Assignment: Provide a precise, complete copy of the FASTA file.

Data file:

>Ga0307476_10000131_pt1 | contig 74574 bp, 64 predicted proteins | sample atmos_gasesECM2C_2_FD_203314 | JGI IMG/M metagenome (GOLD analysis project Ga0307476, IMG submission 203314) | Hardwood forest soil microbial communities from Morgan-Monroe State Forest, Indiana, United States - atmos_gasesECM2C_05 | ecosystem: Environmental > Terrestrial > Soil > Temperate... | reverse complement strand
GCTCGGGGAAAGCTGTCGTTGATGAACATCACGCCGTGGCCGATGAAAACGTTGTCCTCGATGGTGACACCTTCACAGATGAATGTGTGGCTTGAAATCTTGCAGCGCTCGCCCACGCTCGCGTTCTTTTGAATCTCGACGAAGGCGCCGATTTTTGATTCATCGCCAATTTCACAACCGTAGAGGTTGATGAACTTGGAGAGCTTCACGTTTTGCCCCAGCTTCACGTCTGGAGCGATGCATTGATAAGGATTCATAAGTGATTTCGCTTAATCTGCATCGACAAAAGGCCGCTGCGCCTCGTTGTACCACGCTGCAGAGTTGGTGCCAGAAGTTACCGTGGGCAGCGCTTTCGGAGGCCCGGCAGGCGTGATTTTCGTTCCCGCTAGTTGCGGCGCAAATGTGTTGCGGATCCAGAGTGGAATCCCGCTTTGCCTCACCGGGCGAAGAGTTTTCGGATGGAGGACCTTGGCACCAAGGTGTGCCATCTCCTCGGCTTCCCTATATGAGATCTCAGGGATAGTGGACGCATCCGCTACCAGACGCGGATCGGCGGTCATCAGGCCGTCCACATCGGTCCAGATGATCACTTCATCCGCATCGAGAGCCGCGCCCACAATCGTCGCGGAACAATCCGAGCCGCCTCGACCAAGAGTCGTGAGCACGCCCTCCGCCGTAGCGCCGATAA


>Ga0307476_10000131_pt1 | contig 74574 bp, 64 predicted proteins | sample atmos_gasesECM2C_2_FD_203314 | JGI IMG/M metagenome (GOLD analysis project Ga0307476, IMG submission 203314) | Hardwood forest soil microbial communities from Morgan-Monroe State Forest, Indiana, United States - atmos_gasesECM2C_05 | ecosystem: Environmental > Terrestrial > Soil > Temperate... | reverse complement strand
GCTCGGGGAAAGCTGTCGTTGATGAACATCACGCCGTGGCCGATGAAAACGTTGTCCTCGATGGTGACACCTTCACAGATGAATGTGTGGCTTGAAATCTTGCAGCGCTCGCCCACGCTCGCGTTCTTTTGAATCTCGACGAAGGCGCCGATTTTTGATTCATCGCCAATTTCACAACCGTAGAGGTTGATGAACTTGGAGAGCTTCACGTTTTGCCCCAGCTTCACGTCTGGAGCGATGCATTGATAAGGATTCATAAGTGATTTCGCTTAATCTGCATCGACAAAAGGCCGCTGCGCCTCGTTGTACCACGCTGCAGAGTTGGTGCCAGAAGTTACCGTGGGCAGCGCTTTCGGAGGCCCGGCAGGCGTGATTTTCGTTCCCGCTAGTTGCGGCGCAAATGTGTTGCGGATCCAGAGTGGAATCCCGCTTTGCCTCACCGGGCGAAGAGTTTTCGGATGGAGGACCTTGGCACCAAGGTGTGCCATCTCCTCGGCTTCCCTATATGAGATCTCAGGGATAGTGGACGCATCCGCTACCAGACGCGGATCGGCGGTCATCAGGCCGTCCACATCGGTCCAGATGATCACTTCATCCGCATCGAGAGCCGCGCCCACAATCGTCGCGGAACAATCCGAGCCGCCTCGACCAAGAGTCGTGAGCACGCCCTCCGCCGTAGCGCCGATAA